Cacophony in the EU
The inclusion of ten new member states in the EU has seen the workload of its translation department swell to unforeseen proportions, with critics arguing that the EU is turning into a veritable tower of babel.
With 21 official languages to be translated and interpreted, the EU leaves other international organisations such as the UN (which works in a mere six languages) trailing far behind in the diversity stakes. But this multiplicity does not come cheap. According to the Eurydice information network, the EU system now requires around 2000 translators and 80 interpreters per day, costing €1 billion per year.
The increase in the number of officially recognised languages has put extra strain on the translation departments of the Union, increasing bureaucracy and slowing the decision-making process down. And yet, just at a time when more resources are needed, it looks likely that in the next budget the Commission’s administrative allowance will be cut - and with it the money available for translation and interpreting services. This has provoked grave concerns about the future of translation, as one interpreter interviewed put it, “if the number of languages increases but the budget doesn't, the quality of the translation and interpretation systems will have to decrease - which is already happening.”
The practical challenges of finding someone who is able to translate from Maltese to Estonian or Finnish to Slovak are difficult enough to overcome, with many translation positions being left unfilled due to a lack of qualified candidates. The temporary answer has been the establishment of a “relay translation” system whereby languages are translated from one to another via an intermediary language. The potential for misunderstanding in this game of diplomatic Chinese whispers poses severe problems for some of the eastern member countries who are finding themselves on an unequal footing with their European colleagues.
The need for a common language
If enlargement has brought increased linguistic diversity to the Parliament and the Council, the effect has been quite the reverse in the European Commission. The system of “working languages” in the Commission, which reserves a privileged place for the use of English, French and German in its day-to-day work, has taken quite a knock with the integration of the eastern countries. With Russian and English as the most widely spoken foreign languages in Estonia, Latvia, Lithuania, Poland and Slovakia, Commission departments such as that dealing with Regional Policy (where business has been traditionally conducted in French) are struggling to maintain their individual “nationalities”. Indeed, the complex linguistic situation resulting from enlargement has brought the subject of a lingua franca back onto the table for debate.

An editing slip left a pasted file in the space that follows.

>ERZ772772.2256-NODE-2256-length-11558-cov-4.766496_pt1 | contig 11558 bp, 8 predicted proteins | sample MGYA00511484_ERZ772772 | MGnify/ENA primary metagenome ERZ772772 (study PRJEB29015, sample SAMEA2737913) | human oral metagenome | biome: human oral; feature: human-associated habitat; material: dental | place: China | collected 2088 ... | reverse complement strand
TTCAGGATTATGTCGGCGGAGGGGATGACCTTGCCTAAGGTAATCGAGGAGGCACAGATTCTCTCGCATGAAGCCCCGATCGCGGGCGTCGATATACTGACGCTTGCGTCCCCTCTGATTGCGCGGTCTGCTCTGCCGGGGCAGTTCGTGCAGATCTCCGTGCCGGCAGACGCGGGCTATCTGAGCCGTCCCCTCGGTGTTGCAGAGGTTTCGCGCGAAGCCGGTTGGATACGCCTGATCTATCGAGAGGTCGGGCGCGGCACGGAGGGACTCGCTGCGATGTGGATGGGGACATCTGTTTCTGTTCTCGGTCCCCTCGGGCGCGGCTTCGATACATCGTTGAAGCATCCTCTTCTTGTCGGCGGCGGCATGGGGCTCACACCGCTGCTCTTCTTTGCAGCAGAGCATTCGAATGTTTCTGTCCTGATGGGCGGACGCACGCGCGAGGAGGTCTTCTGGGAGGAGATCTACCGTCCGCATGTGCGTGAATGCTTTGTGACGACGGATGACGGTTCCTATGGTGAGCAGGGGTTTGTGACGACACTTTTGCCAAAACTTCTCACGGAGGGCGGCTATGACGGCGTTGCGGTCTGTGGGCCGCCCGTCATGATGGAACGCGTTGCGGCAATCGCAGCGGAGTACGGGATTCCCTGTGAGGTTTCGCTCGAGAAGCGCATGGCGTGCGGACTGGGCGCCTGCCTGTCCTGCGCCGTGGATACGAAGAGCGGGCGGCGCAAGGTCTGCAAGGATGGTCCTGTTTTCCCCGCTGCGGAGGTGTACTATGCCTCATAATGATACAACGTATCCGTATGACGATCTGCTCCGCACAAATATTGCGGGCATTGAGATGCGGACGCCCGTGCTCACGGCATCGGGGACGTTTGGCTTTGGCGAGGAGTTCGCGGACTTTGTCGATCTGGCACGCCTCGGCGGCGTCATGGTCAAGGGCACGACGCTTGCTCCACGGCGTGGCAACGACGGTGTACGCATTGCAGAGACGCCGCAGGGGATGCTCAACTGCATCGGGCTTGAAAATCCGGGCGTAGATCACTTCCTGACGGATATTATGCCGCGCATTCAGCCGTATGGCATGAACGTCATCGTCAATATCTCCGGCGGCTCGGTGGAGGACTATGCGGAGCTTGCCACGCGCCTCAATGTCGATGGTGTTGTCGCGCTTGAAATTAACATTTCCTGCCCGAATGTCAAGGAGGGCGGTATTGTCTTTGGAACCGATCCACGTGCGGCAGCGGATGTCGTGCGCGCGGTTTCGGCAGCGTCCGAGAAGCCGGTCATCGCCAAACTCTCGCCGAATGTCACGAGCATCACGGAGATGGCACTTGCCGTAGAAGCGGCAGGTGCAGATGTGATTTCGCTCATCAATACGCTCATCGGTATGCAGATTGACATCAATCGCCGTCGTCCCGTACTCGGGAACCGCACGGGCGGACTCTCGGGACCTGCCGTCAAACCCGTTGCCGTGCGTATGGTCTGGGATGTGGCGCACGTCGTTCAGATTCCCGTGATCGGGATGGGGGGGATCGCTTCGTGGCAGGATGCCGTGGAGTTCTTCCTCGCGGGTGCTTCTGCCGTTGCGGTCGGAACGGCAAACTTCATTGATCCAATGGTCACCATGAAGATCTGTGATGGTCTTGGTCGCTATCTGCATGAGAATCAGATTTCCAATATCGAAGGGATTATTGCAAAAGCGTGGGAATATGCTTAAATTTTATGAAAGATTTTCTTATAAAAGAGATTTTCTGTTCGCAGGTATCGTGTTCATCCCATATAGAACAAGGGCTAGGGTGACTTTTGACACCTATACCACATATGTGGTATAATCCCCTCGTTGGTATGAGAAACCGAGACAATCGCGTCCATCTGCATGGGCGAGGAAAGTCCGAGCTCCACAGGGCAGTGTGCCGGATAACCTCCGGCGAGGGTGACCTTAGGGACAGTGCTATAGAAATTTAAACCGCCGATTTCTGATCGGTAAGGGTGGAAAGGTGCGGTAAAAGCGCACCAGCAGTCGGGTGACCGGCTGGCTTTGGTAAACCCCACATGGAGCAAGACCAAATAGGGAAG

Contemporary sociologists and linguists have joined the debate on “Eurobabble”, calling for a more democratic linguistic system. As Phillippe van Parijs, a professor at Belgium’s Université Catholique de Louvain, explains, “we need a way of communicating across the nation state borders drawn by the differences of our mother tongues, without the extremely expensive and constraining mediation of competent interpreters. We need it in particular if we do not want Europeanisation to be the exclusive preserve of the wealthy and the powerful who can afford quality interpretation.”
Yet this call for a lingua franca ignores issues of national pride and political nuance which are inextricably linked to this debate. The prospect of English, the natural choice since it is the second language of nearly half the population of the EU, becoming the common Community language is difficult to imagine given French prickliness on the subject. And whist proposals for a “planned language” such as Esperanto, which would provide a neutral linguistic territory for debate, have also gained force, this option seems equally unlikely since it would inevitably result in politicians speaking a different language to their electorate; effectively taking the demos out of democracy.
The minority issue
And the issue isn’t set to get any easier. At the other end of the spectrum, enlargement has seen the re-emergence of the debate over the status of minority languages. Whilst this subject has traditionally been brushed under the carpet by western countries, the new members of the EU, many of whom have seen their own languages repressed under the Soviet regime, are eager to promote the linguistic diversity which exists within their borders. With a growing number of regional representations opening offices in Brussels, not to mention the increasing role played by the Committee of the Regions in European legislation, the argument in favour of including minority languages in institutional life is gaining force. With the decision last Monday, June 13, to make Irish the 21st official language of the European Union, the precedent has been set for other minority languages such as Basque, Catalan and Luxembourgish who have long supported the elevation of their regional languages to the status of official languages in the EU.